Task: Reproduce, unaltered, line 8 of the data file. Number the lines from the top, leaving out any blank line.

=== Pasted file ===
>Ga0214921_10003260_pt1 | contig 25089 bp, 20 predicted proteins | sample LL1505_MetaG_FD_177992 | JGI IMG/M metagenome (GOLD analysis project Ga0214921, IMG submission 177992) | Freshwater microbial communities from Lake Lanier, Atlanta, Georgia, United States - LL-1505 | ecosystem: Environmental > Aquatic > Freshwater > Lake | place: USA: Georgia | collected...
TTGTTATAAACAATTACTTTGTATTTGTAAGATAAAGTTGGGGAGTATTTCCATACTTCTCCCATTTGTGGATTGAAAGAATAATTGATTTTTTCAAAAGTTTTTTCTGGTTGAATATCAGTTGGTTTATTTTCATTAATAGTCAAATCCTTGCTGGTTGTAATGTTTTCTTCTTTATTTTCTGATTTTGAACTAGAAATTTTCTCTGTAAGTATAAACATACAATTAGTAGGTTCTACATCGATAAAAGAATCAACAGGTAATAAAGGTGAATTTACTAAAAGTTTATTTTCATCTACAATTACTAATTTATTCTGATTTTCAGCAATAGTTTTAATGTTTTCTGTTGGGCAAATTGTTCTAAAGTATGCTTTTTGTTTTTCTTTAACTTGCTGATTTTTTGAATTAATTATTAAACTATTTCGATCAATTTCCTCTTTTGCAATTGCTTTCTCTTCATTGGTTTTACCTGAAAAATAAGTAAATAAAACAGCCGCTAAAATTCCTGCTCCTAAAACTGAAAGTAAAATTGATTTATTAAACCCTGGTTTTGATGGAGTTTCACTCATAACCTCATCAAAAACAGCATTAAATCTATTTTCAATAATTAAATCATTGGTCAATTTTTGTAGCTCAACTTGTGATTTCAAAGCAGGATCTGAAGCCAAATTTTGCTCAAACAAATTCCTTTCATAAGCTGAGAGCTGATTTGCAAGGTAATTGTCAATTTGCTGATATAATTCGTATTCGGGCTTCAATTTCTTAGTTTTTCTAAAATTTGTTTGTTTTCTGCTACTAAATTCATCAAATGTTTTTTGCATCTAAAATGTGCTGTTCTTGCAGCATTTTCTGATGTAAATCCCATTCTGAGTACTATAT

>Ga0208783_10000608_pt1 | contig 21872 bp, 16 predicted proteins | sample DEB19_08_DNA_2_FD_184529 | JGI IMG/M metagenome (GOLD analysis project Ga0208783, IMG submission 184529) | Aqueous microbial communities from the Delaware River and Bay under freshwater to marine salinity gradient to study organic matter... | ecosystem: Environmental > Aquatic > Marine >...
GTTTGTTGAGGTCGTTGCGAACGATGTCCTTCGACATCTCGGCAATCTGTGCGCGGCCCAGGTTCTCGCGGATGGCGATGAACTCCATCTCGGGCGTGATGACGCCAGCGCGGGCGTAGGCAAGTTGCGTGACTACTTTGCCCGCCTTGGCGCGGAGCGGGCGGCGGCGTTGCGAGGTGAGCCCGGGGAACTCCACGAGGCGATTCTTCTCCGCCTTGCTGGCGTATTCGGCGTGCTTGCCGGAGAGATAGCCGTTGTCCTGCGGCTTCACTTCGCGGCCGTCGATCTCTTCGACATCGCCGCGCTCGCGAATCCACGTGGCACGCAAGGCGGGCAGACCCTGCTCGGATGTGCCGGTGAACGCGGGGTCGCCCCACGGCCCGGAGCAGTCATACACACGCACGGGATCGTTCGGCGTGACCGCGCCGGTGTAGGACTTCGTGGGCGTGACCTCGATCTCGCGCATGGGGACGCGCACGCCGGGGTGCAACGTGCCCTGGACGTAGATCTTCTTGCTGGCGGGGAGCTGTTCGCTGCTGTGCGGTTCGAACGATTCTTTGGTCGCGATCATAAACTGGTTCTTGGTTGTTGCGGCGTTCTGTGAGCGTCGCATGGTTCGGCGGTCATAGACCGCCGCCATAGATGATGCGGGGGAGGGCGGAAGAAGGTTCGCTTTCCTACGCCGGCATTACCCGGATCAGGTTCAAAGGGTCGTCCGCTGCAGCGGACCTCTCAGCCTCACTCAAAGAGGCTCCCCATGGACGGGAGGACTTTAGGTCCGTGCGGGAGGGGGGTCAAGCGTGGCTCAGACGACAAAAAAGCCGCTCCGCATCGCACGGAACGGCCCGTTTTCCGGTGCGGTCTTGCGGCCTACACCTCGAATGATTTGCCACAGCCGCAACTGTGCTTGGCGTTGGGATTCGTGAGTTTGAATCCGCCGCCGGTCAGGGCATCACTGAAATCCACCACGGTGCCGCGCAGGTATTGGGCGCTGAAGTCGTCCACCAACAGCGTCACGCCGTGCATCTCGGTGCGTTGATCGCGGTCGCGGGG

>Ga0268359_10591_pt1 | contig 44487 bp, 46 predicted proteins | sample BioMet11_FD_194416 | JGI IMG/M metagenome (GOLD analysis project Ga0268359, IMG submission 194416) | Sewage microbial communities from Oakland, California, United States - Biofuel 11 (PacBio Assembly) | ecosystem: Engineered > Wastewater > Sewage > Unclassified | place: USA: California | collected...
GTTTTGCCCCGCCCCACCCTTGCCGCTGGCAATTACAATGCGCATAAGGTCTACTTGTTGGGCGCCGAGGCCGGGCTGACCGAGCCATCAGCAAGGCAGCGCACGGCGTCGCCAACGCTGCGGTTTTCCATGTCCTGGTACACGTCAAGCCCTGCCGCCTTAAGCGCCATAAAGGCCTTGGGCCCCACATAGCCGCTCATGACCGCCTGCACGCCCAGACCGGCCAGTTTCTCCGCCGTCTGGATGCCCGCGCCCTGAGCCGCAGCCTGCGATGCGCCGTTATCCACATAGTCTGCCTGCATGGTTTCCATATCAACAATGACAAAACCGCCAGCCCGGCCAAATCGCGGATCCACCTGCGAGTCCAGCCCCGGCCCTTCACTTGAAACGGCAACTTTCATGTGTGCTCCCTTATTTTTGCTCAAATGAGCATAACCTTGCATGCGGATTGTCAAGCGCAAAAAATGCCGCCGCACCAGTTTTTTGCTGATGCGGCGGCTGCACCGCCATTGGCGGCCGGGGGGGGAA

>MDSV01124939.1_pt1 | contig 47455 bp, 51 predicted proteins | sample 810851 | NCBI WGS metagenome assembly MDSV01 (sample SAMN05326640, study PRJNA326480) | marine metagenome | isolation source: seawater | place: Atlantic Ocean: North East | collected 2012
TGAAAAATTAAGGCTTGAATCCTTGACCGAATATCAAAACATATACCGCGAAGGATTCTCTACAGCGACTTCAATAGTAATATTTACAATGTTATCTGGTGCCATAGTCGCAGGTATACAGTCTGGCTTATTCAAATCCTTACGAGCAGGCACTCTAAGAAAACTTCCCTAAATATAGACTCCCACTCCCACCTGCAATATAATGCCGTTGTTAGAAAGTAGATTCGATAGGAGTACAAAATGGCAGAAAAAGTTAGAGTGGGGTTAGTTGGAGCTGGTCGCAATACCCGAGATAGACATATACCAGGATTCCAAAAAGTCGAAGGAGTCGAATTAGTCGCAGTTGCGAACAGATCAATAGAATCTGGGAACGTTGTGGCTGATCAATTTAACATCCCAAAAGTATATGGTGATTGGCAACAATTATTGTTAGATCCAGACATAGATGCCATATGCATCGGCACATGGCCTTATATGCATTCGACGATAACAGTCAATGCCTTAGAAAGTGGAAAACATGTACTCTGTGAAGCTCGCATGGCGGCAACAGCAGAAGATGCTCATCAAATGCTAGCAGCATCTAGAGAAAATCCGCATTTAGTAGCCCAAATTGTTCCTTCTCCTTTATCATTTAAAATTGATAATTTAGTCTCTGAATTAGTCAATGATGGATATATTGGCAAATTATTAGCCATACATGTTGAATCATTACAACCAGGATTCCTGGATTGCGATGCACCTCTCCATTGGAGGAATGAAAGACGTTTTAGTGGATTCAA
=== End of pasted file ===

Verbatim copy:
TGAAAAATTAAGGCTTGAATCCTTGACCGAATATCAAAACATATACCGCGAAGGATTCTCTACAGCGACTTCAATAGTAATATTTACAATGTTATCTGGTGCCATAGTCGCAGGTATACAGTCTGGCTTATTCAAATCCTTACGAGCAGGCACTCTAAGAAAACTTCCCTAAATATAGACTCCCACTCCCACCTGCAATATAATGCCGTTGTTAGAAAGTAGATTCGATAGGAGTACAAAATGGCAGAAAAAGTTAGAGTGGGGTTAGTTGGAGCTGGTCGCAATACCCGAGATAGACATATACCAGGATTCCAAAAAGTCGAAGGAGTCGAATTAGTCGCAGTTGCGAACAGATCAATAGAATCTGGGAACGTTGTGGCTGATCAATTTAACATCCCAAAAGTATATGGTGATTGGCAACAATTATTGTTAGATCCAGACATAGATGCCATATGCATCGGCACATGGCCTTATATGCATTCGACGATAACAGTCAATGCCTTAGAAAGTGGAAAACATGTACTCTGTGAAGCTCGCATGGCGGCAACAGCAGAAGATGCTCATCAAATGCTAGCAGCATCTAGAGAAAATCCGCATTTAGTAGCCCAAATTGTTCCTTCTCCTTTATCATTTAAAATTGATAATTTAGTCTCTGAATTAGTCAATGATGGATATATTGGCAAATTATTAGCCATACATGTTGAATCATTACAACCAGGATTCCTGGATTGCGATGCACCTCTCCATTGGAGGAATGAAAGACGTTTTAGTGGATTCAA